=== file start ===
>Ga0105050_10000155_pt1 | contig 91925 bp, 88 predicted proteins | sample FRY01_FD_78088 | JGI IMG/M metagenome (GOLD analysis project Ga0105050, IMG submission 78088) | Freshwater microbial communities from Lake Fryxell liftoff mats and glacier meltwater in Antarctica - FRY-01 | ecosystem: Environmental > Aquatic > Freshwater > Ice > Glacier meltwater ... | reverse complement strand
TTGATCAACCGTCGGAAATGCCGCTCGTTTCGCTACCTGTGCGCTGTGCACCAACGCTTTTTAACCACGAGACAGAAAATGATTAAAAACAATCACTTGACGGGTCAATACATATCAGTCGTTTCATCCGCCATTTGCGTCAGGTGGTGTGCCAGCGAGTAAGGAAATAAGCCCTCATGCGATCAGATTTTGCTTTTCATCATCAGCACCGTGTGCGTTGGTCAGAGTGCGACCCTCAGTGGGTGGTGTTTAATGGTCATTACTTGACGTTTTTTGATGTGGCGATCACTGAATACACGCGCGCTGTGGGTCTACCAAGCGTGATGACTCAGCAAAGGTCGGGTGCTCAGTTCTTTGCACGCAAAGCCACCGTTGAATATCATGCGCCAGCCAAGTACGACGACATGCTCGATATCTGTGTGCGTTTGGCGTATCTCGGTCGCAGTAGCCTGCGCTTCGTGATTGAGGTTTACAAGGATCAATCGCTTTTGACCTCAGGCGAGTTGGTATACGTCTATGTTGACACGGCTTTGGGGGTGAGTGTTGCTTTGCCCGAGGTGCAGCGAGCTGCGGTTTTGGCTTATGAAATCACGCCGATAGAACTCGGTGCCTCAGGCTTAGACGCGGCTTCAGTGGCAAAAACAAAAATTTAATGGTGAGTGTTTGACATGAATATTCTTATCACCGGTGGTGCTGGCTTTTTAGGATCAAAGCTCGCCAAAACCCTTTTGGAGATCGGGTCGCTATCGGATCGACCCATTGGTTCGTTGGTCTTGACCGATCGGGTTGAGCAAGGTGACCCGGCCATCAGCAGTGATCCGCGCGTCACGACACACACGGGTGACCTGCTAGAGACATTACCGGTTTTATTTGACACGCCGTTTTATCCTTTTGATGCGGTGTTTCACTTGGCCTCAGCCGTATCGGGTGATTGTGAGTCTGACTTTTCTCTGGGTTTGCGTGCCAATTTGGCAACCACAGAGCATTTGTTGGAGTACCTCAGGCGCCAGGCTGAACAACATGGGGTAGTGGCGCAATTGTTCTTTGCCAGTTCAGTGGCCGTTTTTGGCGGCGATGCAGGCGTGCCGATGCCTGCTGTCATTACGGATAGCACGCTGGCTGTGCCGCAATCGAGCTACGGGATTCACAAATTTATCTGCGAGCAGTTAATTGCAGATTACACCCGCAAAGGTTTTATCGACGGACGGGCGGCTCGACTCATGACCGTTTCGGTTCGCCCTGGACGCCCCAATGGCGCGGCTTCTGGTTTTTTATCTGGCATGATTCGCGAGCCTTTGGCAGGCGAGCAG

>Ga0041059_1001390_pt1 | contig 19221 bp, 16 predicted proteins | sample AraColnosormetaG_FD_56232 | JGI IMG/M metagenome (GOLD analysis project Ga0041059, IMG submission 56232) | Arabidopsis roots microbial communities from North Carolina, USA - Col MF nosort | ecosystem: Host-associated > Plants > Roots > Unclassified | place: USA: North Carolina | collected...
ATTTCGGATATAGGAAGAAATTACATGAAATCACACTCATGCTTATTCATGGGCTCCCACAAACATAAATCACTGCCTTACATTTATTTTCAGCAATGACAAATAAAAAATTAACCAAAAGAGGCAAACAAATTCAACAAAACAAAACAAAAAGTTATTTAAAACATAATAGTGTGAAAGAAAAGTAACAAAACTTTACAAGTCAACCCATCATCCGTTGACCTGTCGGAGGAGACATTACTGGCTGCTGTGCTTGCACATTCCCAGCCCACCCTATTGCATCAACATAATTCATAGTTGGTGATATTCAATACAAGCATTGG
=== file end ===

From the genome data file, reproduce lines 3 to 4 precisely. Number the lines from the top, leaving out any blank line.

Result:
>Ga0041059_1001390_pt1 | contig 19221 bp, 16 predicted proteins | sample AraColnosormetaG_FD_56232 | JGI IMG/M metagenome (GOLD analysis project Ga0041059, IMG submission 56232) | Arabidopsis roots microbial communities from North Carolina, USA - Col MF nosort | ecosystem: Host-associated > Plants > Roots > Unclassified | place: USA: North Carolina | collected...
ATTTCGGATATAGGAAGAAATTACATGAAATCACACTCATGCTTATTCATGGGCTCCCACAAACATAAATCACTGCCTTACATTTATTTTCAGCAATGACAAATAAAAAATTAACCAAAAGAGGCAAACAAATTCAACAAAACAAAACAAAAAGTTATTTAAAACATAATAGTGTGAAAGAAAAGTAACAAAACTTTACAAGTCAACCCATCATCCGTTGACCTGTCGGAGGAGACATTACTGGCTGCTGTGCTTGCACATTCCCAGCCCACCCTATTGCATCAACATAATTCATAGTTGGTGATATTCAATACAAGCATTGG